Canadian Prime Minister Justin Trudeau on Sunday said it was “very likely” that informal talks aimed at renewing the North American Free Trade Agreement (NAFTA) would continue on the sidelines of the UN General Assembly in New York City over the next several days.
Officials have been in talks nearly non-stop for a month as they try to overcome hurdles and agree on a NAFTA rewrite, under pressure from US President Donald Trump to sign on to a deal reached last month with Mexico.
The latest round between Canadian Minister of Foreign Affairs Chrystia Freeland and US Trade Representative Robert Lighthizer ended on Thursday without a deal.
“I don’t think there are any formal encounters planned,” Trudeau told a news conference after a meeting with Spanish Prime Minister Pedro Sanchez. “But certainly the fact that many of our negotiators will be in New York at the same time, it’s very likely that conversations continue in a constructive, but less formal way.”
Freeland, who leads the team of Canadian negotiators, is to deliver Canada’s speech to the assembly on Friday.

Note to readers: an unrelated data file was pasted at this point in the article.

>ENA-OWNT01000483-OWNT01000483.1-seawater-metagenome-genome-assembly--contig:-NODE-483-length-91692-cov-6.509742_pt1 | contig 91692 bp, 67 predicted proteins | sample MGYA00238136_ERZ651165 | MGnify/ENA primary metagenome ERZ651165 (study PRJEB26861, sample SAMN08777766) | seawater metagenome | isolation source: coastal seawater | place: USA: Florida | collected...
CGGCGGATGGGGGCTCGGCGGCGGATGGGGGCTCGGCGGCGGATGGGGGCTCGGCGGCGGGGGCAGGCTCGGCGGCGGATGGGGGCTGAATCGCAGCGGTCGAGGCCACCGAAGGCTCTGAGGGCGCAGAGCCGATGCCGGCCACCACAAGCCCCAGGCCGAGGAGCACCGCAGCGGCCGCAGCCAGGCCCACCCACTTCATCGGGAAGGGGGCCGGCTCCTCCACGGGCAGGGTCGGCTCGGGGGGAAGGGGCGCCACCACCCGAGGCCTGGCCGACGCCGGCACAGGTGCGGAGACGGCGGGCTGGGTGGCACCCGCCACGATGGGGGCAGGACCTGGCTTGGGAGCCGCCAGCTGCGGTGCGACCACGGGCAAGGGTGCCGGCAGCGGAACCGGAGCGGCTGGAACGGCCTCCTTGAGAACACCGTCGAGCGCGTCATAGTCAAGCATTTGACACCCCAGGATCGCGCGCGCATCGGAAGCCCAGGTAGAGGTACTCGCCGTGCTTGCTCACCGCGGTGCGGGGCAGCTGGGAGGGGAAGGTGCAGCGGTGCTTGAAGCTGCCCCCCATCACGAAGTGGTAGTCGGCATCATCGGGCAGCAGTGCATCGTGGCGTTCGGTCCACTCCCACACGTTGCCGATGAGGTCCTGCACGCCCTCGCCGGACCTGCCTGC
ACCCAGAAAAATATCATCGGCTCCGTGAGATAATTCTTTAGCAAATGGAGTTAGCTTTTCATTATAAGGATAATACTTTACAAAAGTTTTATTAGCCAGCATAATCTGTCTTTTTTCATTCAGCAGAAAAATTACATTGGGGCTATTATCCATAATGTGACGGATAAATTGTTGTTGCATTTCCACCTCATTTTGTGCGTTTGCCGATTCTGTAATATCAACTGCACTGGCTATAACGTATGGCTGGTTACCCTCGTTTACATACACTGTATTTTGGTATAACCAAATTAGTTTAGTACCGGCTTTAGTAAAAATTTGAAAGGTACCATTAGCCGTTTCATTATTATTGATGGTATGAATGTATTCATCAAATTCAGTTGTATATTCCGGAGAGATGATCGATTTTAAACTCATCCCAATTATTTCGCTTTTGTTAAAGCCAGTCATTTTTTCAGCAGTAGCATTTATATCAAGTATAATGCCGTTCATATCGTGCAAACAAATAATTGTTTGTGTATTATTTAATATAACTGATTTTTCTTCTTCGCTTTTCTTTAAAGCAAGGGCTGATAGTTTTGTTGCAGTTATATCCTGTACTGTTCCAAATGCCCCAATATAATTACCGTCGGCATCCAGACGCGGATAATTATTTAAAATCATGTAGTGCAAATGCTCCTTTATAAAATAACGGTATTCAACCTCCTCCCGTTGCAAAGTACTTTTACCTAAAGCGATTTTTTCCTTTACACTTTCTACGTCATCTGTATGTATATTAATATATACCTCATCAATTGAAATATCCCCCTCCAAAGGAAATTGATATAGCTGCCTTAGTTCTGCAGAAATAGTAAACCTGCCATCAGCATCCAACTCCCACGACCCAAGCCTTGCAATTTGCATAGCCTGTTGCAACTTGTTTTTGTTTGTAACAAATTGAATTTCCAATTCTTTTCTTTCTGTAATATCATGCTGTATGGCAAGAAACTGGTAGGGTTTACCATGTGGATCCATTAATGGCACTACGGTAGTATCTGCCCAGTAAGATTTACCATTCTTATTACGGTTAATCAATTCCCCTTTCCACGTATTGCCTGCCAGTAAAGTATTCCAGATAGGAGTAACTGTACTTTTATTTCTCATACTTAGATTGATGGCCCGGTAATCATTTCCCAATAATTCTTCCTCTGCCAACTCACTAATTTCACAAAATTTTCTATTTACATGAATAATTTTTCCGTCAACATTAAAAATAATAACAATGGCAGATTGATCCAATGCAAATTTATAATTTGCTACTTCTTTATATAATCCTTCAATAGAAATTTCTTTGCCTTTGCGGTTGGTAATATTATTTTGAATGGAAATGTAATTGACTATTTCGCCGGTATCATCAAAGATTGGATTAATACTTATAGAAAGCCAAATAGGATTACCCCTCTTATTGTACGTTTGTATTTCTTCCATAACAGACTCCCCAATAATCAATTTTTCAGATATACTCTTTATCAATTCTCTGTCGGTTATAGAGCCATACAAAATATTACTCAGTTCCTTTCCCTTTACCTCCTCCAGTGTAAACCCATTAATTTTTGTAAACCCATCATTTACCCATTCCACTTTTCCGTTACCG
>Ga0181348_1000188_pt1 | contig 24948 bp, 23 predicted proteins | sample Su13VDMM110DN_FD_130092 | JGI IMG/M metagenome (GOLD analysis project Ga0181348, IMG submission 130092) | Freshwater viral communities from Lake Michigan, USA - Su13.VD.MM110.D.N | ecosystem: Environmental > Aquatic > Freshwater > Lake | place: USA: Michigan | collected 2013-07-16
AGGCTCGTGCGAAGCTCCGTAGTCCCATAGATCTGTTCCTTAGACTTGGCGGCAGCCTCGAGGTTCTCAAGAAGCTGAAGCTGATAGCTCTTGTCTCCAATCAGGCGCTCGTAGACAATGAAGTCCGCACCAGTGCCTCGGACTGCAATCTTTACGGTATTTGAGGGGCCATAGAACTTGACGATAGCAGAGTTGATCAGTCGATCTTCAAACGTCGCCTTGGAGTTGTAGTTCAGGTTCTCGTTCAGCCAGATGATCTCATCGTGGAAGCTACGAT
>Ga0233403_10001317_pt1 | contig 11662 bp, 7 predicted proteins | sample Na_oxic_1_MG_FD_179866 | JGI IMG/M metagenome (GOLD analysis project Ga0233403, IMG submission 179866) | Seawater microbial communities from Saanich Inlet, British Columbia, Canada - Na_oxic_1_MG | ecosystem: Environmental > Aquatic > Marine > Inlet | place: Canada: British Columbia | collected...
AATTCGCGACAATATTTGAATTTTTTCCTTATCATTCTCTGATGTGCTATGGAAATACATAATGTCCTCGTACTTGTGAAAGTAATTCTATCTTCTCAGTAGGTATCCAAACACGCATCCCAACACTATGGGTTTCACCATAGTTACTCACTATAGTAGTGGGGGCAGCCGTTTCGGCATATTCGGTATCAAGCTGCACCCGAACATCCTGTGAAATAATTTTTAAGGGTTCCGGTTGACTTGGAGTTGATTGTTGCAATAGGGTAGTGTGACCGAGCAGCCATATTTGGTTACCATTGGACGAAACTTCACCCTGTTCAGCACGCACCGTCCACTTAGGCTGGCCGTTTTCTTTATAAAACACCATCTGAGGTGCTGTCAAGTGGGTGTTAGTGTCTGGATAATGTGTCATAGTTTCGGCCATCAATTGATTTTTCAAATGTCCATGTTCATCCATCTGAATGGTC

Trump, who has called NAFTA “one of the worst trade deals in history,” demanded that the 1994 accord be revised. The talks started a year ago.
The US and Mexico sealed their own deal at the end of last month, after reaching agreement on auto content requirements, and intend to sign the accord by Dec. 1, when Mexican President-elect Andres Manuel Lopez Obrador is to take office.
Ottawa and Washington remain at odds over Canada’s managed dairy sector and the dispute resolution provisions in NAFTA.
Trudeau denied that forthcoming provincial elections were behind a delay in Canada signing on to a deal.
The provinces of New Brunswick and Quebec are to hold legislative elections on Sept. 24 and Oct. 1 respectively.
“I can say unequivocally that considerations around electoral timelines in Quebec or New Brunswick, or elsewhere has never been part of the equation for us,” Trudeau said.
Quebec’s dairy sector is one of the most powerful in the country and is pressuring the Canadian government not to compromise on demands for increased access.
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